Album du musée du Boulaq comprenant quarante planches photographiées par MM. Delié et Béchard, avec un texte explicatif rédigé par Auguste Mariette-Bey.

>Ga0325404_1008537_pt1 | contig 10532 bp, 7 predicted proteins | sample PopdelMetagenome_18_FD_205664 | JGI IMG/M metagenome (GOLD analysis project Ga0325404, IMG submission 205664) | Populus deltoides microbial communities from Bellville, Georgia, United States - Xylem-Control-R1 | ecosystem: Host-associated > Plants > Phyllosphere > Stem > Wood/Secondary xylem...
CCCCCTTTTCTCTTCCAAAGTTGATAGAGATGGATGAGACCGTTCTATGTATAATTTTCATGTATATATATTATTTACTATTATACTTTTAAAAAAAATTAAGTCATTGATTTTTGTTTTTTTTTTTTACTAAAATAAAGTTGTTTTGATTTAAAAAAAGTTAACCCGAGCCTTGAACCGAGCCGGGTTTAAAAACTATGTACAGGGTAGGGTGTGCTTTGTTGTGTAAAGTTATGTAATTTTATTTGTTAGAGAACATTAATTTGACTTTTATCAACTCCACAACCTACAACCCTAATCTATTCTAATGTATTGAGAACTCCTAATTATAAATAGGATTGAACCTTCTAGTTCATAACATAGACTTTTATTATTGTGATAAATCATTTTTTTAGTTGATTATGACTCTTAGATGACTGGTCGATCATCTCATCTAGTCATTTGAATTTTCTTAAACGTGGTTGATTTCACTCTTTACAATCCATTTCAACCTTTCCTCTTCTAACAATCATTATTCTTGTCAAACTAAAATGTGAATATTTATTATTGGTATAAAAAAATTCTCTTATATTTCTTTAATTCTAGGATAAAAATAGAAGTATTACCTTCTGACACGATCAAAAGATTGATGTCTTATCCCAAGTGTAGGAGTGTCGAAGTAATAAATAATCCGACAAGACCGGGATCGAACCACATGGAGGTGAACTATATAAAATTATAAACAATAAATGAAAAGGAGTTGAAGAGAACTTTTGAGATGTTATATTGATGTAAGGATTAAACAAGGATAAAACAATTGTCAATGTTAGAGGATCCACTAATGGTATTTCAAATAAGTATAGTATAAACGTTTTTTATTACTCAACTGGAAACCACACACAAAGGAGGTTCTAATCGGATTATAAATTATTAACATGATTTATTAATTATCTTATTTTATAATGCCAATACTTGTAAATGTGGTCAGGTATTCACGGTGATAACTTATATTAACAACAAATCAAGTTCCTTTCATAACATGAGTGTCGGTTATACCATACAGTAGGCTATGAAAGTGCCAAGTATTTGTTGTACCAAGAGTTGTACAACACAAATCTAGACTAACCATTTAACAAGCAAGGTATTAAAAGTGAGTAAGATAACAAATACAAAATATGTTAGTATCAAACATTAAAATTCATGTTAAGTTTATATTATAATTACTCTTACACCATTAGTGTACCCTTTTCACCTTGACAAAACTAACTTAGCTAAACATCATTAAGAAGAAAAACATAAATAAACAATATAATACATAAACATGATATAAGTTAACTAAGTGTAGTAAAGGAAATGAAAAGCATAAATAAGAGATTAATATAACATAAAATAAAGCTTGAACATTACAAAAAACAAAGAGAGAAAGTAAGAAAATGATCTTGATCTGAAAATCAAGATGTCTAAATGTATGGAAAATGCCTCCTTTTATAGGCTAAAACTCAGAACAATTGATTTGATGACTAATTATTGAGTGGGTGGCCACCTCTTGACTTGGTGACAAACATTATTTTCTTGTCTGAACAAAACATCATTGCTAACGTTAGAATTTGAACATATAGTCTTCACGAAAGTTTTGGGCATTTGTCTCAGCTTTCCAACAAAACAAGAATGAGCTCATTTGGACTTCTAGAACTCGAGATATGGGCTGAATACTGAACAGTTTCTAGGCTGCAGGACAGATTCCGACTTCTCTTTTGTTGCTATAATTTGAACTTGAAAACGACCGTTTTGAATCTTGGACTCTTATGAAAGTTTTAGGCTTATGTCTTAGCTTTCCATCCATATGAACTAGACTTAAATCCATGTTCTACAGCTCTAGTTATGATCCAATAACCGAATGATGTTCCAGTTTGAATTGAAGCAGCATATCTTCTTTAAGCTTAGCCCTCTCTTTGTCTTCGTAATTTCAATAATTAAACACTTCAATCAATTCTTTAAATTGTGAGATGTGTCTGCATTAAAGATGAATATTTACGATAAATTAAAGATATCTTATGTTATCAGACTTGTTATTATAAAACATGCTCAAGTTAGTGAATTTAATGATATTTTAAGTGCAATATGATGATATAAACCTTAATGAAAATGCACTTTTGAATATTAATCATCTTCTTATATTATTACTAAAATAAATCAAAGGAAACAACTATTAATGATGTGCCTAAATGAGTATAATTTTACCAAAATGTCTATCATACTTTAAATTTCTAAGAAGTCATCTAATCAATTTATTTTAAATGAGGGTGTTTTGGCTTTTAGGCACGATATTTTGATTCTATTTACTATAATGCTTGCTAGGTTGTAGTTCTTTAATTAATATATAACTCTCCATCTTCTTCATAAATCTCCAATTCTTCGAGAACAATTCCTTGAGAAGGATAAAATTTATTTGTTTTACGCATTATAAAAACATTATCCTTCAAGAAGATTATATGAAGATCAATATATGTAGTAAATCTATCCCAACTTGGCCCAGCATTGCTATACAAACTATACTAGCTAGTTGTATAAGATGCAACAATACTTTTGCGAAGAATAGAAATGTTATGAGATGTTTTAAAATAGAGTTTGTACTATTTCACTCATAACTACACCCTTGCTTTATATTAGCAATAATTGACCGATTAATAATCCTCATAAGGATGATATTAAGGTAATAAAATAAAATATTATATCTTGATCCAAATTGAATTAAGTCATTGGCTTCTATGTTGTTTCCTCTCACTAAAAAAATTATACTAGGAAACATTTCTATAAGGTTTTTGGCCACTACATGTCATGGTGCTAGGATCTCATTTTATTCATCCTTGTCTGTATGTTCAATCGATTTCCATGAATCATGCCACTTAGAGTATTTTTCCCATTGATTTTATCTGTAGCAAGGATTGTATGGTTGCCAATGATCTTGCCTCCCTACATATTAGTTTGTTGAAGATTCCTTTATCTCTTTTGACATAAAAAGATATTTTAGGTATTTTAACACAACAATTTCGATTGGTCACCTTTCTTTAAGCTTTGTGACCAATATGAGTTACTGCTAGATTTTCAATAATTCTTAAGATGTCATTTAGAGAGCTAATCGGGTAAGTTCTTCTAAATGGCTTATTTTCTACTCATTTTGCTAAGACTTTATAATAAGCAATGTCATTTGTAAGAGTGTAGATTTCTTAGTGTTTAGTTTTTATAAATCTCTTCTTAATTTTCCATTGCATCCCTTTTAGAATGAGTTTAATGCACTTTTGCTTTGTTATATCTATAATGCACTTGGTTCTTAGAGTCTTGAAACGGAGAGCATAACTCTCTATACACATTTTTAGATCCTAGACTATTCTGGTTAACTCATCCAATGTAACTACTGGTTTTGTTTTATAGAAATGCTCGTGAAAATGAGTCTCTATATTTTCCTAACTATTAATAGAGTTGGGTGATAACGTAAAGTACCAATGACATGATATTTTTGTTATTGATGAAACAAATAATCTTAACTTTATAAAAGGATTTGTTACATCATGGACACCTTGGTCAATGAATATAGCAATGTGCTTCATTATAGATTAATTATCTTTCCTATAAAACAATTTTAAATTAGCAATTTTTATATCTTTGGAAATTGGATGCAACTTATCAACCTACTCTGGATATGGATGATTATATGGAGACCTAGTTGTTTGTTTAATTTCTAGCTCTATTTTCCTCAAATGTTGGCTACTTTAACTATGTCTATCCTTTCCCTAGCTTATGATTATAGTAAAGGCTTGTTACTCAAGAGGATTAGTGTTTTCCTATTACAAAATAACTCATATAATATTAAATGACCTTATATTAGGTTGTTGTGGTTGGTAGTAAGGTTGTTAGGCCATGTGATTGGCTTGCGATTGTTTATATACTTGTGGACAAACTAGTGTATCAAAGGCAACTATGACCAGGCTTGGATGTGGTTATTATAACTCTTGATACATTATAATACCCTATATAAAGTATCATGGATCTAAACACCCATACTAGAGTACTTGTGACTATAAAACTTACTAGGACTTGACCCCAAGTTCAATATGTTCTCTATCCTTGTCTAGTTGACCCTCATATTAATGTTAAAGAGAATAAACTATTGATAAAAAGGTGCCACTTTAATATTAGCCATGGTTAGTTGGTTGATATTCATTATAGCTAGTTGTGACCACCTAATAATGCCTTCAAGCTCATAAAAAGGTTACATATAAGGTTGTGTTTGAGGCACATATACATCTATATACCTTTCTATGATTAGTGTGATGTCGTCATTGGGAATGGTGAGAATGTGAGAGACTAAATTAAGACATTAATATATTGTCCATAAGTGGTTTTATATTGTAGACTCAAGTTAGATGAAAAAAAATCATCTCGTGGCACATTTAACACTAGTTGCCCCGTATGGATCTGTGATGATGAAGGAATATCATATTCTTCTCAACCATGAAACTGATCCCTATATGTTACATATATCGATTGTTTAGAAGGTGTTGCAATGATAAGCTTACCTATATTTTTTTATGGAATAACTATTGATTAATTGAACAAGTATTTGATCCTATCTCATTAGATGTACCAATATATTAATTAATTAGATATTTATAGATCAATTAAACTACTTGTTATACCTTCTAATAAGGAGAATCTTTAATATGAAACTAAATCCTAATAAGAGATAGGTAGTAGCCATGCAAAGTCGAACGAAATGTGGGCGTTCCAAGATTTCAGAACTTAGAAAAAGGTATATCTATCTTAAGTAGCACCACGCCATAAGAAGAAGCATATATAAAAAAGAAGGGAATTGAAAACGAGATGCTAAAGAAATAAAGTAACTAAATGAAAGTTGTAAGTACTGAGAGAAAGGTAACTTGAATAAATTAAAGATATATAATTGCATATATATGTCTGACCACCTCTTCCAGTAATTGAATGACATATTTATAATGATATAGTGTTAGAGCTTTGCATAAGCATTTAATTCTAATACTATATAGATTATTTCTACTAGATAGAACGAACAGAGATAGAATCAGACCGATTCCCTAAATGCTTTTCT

Folio. 3 unnum. leaves, 40 original photographs on albumenized paper (approx. 245 x 180 mm) on stiff cardboard mounted on hinges, and 42 unnum. leaves of explanations. Publisher's half brown hard-grained morocco, blind stamped calico boards, with gilt title and figures, raised bands. Edges gilt.